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It is always best to discuss important aspects of things like leaving your home to your heirs, especially in the case where your children may not want to live in that home or may have moved elsewhere or have plans to do so. In this case, this becomes either irrelevant to them or makes it less valuable to them.

Real Estate Taxes

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Real estate taxes are another expense your heirs may face if you leave them your home. Depending on where the property is located, they may need to pay absurdly high taxes for the property, leaving them with more of a burden than an investment. As the USA Property Guide states, ‘each state establishes their guidelines’ when it comes to property taxes; especially if they don’t qualify for exemptions.

Legal Hurdles

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It can be a bit of a complex process when it comes to the paperwork and legal matters of transferring property between family members and children. Things such as the possibility of you having to establish a trust or having to do in-depth preparation are all included. This isn’t just time-consuming for you; it can also be costly to hire a legal entity to help you with everything.

Impact on Your Child’s Taxes

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Property transfers or inheritances can also possibly affect their taxes. Your children’s tax situation may be impacted by the property tax reassessment, but this will depend on the state you live in, as they differ from one to the other.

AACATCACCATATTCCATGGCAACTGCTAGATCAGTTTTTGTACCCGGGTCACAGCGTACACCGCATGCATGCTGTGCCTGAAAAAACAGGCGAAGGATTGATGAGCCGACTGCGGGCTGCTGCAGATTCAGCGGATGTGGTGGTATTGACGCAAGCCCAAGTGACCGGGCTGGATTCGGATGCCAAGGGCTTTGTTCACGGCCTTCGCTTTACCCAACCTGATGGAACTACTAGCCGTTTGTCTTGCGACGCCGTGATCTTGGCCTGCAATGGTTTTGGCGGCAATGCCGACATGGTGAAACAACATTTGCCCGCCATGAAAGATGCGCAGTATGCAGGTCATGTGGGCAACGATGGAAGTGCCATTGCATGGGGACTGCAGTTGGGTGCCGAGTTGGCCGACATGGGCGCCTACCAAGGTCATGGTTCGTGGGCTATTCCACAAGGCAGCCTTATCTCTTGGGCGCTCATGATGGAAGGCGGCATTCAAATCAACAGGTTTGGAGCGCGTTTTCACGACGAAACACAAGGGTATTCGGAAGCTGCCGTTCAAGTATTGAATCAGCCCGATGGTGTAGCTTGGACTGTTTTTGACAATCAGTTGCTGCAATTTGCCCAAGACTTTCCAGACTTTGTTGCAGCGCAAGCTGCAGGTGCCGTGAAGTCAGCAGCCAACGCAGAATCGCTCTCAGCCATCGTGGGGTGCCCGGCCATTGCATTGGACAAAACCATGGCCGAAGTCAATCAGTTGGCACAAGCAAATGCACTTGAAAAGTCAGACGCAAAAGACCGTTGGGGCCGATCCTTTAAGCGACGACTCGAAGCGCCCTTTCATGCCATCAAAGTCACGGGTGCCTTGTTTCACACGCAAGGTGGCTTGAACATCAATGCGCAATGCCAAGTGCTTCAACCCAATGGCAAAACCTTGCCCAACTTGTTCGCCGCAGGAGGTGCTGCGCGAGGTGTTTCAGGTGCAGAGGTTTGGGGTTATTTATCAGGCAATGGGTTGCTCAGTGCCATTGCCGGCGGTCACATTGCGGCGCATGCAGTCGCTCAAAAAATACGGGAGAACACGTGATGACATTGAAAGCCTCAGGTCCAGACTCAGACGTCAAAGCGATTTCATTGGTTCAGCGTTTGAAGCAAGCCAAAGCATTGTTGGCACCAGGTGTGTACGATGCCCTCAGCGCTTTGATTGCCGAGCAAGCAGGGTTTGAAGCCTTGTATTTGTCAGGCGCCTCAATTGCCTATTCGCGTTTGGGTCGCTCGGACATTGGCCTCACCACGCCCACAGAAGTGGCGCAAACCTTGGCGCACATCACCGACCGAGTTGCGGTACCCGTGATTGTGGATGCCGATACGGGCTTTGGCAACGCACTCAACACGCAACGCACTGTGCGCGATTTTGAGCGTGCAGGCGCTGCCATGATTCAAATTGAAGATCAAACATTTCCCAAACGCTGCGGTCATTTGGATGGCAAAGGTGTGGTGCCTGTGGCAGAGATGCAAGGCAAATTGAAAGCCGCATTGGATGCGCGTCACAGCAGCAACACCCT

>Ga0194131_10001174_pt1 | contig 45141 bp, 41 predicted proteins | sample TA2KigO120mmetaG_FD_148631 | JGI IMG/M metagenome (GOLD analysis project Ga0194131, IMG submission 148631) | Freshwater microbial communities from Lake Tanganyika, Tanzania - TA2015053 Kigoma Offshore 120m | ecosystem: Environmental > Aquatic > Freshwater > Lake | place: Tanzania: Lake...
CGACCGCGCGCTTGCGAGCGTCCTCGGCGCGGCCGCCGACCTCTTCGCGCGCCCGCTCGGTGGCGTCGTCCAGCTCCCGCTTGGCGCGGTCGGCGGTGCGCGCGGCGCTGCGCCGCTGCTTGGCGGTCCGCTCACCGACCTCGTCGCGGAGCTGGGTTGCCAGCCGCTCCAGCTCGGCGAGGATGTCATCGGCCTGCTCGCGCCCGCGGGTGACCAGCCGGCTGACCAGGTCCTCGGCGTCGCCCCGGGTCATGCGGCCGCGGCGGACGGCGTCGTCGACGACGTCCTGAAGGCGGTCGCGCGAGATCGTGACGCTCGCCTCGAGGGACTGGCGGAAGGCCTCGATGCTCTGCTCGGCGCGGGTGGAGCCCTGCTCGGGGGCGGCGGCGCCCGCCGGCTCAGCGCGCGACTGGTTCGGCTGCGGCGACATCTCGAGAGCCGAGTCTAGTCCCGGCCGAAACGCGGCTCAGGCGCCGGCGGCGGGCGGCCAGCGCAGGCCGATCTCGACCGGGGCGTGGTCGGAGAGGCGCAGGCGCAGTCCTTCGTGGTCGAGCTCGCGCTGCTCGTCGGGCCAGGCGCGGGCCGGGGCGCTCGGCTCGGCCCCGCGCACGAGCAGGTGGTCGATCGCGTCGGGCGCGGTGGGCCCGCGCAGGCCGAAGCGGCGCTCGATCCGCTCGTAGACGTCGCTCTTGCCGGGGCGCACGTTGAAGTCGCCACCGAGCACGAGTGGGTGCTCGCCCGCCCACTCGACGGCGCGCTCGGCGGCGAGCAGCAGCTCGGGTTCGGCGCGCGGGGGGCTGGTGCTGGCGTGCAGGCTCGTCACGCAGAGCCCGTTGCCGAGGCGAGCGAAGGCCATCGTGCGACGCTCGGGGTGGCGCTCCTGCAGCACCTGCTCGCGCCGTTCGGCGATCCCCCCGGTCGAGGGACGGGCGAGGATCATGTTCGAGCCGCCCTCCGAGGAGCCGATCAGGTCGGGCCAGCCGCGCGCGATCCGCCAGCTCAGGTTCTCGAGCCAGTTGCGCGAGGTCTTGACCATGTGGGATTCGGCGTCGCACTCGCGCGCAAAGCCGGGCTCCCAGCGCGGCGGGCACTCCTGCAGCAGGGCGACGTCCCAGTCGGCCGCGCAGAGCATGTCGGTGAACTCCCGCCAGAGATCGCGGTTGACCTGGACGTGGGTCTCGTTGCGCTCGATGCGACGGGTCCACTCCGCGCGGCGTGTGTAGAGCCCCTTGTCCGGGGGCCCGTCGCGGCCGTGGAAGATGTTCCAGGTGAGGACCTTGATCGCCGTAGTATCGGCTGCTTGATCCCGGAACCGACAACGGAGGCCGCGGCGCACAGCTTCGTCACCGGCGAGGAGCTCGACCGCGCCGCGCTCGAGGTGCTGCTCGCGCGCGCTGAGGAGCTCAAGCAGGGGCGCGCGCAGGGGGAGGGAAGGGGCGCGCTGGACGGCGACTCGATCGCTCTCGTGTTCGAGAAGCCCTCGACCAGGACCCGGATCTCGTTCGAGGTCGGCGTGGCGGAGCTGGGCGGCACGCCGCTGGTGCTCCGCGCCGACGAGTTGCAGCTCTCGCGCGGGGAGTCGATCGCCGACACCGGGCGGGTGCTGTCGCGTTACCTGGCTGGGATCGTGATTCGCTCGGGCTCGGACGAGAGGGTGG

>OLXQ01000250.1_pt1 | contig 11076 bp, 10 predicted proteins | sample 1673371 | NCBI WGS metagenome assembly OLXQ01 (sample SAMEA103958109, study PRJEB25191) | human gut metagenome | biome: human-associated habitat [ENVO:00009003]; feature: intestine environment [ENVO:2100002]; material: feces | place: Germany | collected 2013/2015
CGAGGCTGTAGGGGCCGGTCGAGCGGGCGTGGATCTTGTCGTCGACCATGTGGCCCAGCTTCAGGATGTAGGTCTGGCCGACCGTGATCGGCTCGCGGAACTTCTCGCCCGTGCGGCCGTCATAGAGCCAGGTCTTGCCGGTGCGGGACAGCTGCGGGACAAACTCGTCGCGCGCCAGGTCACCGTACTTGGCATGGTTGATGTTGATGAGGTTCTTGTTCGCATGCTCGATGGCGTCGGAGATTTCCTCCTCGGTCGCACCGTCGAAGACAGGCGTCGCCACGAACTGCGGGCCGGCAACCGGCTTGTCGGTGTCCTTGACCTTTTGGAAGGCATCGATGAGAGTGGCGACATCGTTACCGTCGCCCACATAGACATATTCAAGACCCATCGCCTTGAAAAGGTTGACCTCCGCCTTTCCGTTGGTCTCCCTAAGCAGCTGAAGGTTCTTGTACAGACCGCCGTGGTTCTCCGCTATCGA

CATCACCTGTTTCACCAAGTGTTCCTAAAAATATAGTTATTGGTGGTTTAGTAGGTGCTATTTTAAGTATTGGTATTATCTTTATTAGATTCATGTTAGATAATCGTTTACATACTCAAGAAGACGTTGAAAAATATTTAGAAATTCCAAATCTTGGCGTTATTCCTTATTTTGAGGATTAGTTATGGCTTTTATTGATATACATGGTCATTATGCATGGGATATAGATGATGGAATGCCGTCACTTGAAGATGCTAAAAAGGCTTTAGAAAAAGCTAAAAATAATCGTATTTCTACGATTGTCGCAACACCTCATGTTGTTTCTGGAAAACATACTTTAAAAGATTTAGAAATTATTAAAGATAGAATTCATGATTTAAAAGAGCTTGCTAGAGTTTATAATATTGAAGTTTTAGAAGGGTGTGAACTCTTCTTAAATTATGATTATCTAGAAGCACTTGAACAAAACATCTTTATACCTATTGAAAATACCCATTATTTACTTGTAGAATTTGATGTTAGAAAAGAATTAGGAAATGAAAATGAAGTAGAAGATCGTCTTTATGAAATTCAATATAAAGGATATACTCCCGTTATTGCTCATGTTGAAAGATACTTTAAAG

Emotional Attachment vs. Practicality

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In many cases, it’s best to be more logical and practical about the idea of giving your home as an inheritance to your children rather than an emotional decision because it has been the family home for decades. One needs to look at it from all angles, especially if this move is a financial asset or a financial hindrance.

Maintenance and Upkeep Costs

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As exciting as it is to inherit a home and own one, there are many obvious, as well as hidden, costs that many new homeowners aren’t aware of. Business Insider reveals a few of these, which include maintenance costs like repairs and upkeep, insurance, taxes, and more. It may not always be practical for your children to take on these.

Gifting During Your Lifetime

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Some forms of transfer include gifting a home to your children as a ‘Deed of Gift’. However, there are various implications for this. Giving them your home while you are still alive is one thing. However, almost 40% of inheritance tax (IHT) will need to be paid if you pass away within the first three years of making the transfer.

Joint Ownership Complications

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There are some other pitfalls to inheriting a home from parents that you should also know about, and one of them is the complications of joint ownership. If this is the case, it could adversely impact the refinancing or selling ability of the property when it comes time for these.

Future Needs and Longevity

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In some cases, you may be surprised to live past the average life expectancy, so it is crucial to decide if you want to get rid of your assets or keep them so they can provide you with a comfortable life until the time of your passing is inevitable. Using your home value for your care could work a lot better than giving it to your children.